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Leah Farrell
Planning ahead

Shane Ross outlines his department's plans - but no mention of gender quotas for sports boards

The Minister of State Patrick O’Donovan had put forward plans for gender quotas for sporting bodies.

THE DEPARTMENT OF Transport, Tourism and Sport has set out its strategy from 2016 – 2019 – and promises progressing the New Metro North and getting more Irish people moving.

The strategy, which can be read here, was released today. Minister for Transport, Tourism and Sport, Shane Ross, said that the first six months of his time as Minister in the Partnership Government “have been eventful, challenging and fulfilling”.

All elements of our new government are working well together and though we face many challenges ahead we are more than ready to meet them.

He said that his department is committed “to successfully managing the many day-to-day issues affecting our transport network and also to ensuring that we have a vision for the future”.

Interestingly, the strategy does not contain mention of the plans for gender quotas for state sporting boards, which were mooted by Minister of State Patrick O’Donovan.

The reaction to O’Donovan’s proposal was mixed, and the Irish Times later reported that Ross said that he did not favour punitive measures on the issue.

Under O’Donovan’s plan, bodies who do not adhere to the quota would have state funding cut.

This plan is not mentioned at all in the strategy plan.

So, what else can we expect?


In the transport section of the strategy, it outlines a number of goals, including:

  • The prioritisation of key radial routes to ensure that communities isolated by inadequate national primary roads have direct access to ports and airports
  • Increased funding for Local Improvement Schemes and Community Involvement schemes and new investment in local and regional road maintenance and improvements;
  • A full review of public transport policy
  • Completion of the Luas Cross City project and progression of the New Metro North.

It also plans to associate vehicle and driver records “in order to achieve optimum penalty point endorsement”.

We will invest €3.6billion across the lifetime of the next Capital Plan to enable a number of major public transport projects to proceed, and to fund additional capacity to meet existing and future commuter needs. These will include the new Metro North and the completion of LUAS Cross City.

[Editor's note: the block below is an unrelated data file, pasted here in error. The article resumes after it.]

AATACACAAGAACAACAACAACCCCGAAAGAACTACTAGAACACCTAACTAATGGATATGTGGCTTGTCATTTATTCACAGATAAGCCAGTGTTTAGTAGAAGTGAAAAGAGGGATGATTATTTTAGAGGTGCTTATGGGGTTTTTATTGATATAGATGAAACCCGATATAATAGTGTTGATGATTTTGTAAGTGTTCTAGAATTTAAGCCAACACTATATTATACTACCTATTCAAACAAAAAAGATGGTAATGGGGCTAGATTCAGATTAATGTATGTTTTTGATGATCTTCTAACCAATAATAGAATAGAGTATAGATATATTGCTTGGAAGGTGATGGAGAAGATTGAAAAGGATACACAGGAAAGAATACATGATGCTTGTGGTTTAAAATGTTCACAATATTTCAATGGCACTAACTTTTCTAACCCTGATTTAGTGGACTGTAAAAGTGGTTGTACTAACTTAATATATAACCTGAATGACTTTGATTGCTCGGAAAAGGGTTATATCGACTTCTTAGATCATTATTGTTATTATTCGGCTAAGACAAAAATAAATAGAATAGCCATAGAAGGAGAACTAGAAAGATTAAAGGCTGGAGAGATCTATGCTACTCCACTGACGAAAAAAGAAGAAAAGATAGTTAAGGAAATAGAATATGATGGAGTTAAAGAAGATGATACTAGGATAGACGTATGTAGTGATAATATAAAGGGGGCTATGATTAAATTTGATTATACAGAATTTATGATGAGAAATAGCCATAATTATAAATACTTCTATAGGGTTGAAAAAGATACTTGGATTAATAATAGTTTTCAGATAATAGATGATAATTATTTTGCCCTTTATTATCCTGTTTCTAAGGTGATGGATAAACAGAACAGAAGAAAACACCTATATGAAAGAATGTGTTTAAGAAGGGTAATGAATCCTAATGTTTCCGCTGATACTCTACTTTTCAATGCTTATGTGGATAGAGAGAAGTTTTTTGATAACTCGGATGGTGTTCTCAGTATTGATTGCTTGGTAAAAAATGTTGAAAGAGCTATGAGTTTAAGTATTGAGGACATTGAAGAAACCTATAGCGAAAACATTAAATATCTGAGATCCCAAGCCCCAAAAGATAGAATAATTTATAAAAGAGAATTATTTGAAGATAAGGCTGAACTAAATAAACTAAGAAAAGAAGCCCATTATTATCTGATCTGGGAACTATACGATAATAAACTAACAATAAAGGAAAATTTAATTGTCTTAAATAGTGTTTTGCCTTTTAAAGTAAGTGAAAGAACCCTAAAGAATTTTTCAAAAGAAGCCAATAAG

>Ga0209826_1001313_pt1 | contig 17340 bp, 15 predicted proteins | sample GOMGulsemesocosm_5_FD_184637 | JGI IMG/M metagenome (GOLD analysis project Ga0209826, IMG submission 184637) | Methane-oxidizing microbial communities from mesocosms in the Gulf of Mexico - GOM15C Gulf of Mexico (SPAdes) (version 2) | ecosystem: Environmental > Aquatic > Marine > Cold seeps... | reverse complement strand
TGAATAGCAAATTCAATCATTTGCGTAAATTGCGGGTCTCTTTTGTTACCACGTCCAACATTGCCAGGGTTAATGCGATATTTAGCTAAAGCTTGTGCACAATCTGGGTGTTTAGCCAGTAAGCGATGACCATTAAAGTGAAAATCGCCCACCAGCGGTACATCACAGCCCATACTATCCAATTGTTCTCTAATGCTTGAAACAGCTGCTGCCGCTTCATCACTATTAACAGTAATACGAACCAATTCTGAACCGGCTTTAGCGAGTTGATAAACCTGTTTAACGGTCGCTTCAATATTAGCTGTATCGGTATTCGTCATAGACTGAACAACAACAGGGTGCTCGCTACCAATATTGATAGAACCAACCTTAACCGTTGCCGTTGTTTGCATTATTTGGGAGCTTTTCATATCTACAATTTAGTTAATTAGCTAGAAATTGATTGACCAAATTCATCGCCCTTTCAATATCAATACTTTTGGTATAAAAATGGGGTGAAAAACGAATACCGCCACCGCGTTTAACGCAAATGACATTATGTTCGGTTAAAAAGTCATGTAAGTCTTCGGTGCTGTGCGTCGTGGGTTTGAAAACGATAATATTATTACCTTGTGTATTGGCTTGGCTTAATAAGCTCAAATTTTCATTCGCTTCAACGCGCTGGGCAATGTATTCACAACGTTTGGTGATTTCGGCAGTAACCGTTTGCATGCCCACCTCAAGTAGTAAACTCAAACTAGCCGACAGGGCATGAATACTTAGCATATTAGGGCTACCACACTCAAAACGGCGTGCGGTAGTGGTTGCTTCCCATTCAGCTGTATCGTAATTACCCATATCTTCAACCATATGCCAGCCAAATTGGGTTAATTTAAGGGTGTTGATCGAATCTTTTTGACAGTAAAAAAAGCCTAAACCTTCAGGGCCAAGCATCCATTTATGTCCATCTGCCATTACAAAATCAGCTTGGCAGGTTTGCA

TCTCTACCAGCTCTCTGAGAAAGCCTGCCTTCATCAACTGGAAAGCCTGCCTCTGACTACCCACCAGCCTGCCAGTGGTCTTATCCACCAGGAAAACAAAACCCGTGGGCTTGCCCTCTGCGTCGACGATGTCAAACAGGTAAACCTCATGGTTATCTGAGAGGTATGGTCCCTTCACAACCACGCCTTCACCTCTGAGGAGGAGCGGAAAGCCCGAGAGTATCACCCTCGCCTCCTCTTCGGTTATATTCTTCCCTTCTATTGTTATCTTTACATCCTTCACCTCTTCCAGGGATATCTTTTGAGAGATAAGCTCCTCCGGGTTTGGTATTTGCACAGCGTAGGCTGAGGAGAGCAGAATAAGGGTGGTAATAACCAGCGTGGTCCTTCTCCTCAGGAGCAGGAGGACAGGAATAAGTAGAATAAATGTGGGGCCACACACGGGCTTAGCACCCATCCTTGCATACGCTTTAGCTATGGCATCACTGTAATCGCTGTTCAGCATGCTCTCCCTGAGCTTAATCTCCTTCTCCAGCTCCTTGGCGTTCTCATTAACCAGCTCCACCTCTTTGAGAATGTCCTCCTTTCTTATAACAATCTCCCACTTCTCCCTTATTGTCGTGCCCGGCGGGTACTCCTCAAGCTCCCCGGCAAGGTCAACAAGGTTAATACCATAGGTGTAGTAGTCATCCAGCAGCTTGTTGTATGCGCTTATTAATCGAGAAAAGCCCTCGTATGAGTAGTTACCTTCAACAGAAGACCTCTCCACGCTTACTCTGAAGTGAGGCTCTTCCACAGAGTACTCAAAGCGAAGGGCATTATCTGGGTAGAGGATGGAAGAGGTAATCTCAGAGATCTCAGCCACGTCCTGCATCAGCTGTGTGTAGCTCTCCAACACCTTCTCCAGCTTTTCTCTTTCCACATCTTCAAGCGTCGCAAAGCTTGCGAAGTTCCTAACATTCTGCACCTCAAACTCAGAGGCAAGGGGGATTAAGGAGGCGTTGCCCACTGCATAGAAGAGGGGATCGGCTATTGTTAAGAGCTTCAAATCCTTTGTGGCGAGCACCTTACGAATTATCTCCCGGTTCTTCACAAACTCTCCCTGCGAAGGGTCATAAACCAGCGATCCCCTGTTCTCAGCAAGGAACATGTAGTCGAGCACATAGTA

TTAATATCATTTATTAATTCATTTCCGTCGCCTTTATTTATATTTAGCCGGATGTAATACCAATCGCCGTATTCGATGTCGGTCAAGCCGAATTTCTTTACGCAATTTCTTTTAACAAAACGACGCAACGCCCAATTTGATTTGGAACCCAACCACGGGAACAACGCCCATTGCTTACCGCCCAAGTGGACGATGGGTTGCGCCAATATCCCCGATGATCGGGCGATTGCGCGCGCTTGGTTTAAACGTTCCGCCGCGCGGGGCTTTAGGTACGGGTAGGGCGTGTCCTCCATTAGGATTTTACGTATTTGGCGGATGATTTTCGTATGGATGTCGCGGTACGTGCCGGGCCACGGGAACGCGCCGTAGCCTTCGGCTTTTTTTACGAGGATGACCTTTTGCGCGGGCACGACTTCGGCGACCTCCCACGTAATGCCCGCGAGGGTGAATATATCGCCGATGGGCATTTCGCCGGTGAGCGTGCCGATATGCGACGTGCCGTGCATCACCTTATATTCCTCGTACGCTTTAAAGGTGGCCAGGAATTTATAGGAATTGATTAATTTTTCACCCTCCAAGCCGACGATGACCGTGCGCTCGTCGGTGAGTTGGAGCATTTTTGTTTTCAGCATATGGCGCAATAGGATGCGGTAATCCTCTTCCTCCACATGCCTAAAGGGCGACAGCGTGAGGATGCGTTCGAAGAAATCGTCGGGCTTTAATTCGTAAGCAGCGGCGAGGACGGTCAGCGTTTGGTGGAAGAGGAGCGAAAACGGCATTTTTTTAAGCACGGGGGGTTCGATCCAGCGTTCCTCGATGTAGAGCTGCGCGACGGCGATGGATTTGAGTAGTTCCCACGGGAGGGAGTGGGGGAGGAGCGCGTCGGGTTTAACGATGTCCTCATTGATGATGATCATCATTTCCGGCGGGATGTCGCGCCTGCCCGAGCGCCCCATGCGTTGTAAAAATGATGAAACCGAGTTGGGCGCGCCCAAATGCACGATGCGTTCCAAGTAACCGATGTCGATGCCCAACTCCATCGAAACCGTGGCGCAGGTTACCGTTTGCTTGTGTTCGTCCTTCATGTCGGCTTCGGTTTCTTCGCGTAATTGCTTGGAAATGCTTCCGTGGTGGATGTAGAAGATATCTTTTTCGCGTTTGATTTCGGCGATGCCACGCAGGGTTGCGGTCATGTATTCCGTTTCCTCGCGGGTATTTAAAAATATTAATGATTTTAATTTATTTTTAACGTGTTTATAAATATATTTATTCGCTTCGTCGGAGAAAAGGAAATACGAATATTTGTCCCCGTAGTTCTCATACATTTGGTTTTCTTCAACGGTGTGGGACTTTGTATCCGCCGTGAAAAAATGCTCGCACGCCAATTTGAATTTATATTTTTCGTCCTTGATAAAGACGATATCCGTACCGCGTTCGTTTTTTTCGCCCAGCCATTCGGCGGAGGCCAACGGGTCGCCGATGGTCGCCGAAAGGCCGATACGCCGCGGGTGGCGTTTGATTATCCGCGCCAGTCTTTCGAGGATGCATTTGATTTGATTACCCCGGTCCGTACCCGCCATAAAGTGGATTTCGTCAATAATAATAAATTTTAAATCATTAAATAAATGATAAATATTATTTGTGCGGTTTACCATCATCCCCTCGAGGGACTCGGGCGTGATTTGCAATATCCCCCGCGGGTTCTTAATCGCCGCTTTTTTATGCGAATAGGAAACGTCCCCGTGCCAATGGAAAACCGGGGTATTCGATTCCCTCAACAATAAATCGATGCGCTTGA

A provision will also be introduced where taxi companies who wish to bid for state procurement contracts must ensure that a minimum of 10% of their fleet is wheelchair accessible.

The strategy aims to have fewer single occupancy vehicles and more commuters walking and cycling, as well as a greater uptake of sustainable modes of travel (walking, cycling and public transport).

We also recognise the value and benefit of rural transport to many communities, in particular for older people vulnerable to social isolation. We will examine how best to improve integration of services in the rural bus network, including public buses, school transport and the HSE transport networks.


This sector contributes €4.1bn to our GDP, but the strategy notes that the global economic downturn had a significant negative impact on aviation across the world.

Dublin Airport is experiencing exceptional growth, Shannon Airport had a third consecutive year of growth in 2015 – with numbers up 5% – but Cork Airport passenger numbers only returned to growth in 2016.

The strategy plan notes that Brexit could have an impact on the aviation sector:

The intended withdrawal of the UK from the EU has potentially wide-ranging implications for Irish aviation and for connectivity. Insofar as the legislative framework for aviation is concerned, our focus will be on minimising the potential for negative impacts for the aviation industry or wider economy.


The plan includes implementing the national ports policy and the transfer of ports to local authorities.


There are already three targets to be achieved by 2025 according to the government’s tourism policy statement, which was launched in March 2015.

These include:

  • Overseas tourism revenue of €5 billion per year
  • 250,000 people employed in tourism
  • 10 million overseas visits to Ireland per year

Goals from 2016 – 2019 include attracting major international events, enhancing indigenous events and growing business tourism.

It is also planned to carry out an independent evaluation of Ireland’s overseas tourism marketing expenditure.


One major goal for sport in Ireland is to develop a national sports policy to provide a policy framework for sport.

It also wants to develop facilities at the national sports campus, including the first phase of the national indoor arena.

As participation by Irish people in sport and physical activity has risen from 2008 levels, the strategy says: ”It is important to work toward increasing participation in sport.”

It says that it aims to increase participation in physical activity by 1% per annum to 2020, and funding will help this.

The development of high performance sport in Ireland is another key aspect of our overall sports strategy.
A vital element of our policy is the provision of a clear anti-doping framework through Sport Ireland in order to ensure the credibility of Irish sport both nationally and internationally.

Sports bodies to be fined if their boards don’t comply with new gender quota rules

Opinion: Gender quotas are not the answer to the lack of female representation on sports bodies

 Women’s sport has come a long way, but there’s still about a century to go

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